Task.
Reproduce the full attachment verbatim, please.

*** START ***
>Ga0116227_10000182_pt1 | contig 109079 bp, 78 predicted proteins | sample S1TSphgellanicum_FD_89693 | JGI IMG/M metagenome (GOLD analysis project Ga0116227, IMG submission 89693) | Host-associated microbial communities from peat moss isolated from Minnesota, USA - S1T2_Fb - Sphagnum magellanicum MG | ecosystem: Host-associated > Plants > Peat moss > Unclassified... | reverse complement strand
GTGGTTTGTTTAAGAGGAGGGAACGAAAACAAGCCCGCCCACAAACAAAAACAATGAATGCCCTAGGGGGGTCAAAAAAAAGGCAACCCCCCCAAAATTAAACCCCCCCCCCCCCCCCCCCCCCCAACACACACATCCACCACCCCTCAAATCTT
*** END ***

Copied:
>Ga0116227_10000182_pt1 | contig 109079 bp, 78 predicted proteins | sample S1TSphgellanicum_FD_89693 | JGI IMG/M metagenome (GOLD analysis project Ga0116227, IMG submission 89693) | Host-associated microbial communities from peat moss isolated from Minnesota, USA - S1T2_Fb - Sphagnum magellanicum MG | ecosystem: Host-associated > Plants > Peat moss > Unclassified... | reverse complement strand
GTGGTTTGTTTAAGAGGAGGGAACGAAAACAAGCCCGCCCACAAACAAAAACAATGAATGCCCTAGGGGGGTCAAAAAAAAGGCAACCCCCCCAAAATTAAACCCCCCCCCCCCCCCCCCCCCCCAACACACACATCCACCACCCCTCAAATCTT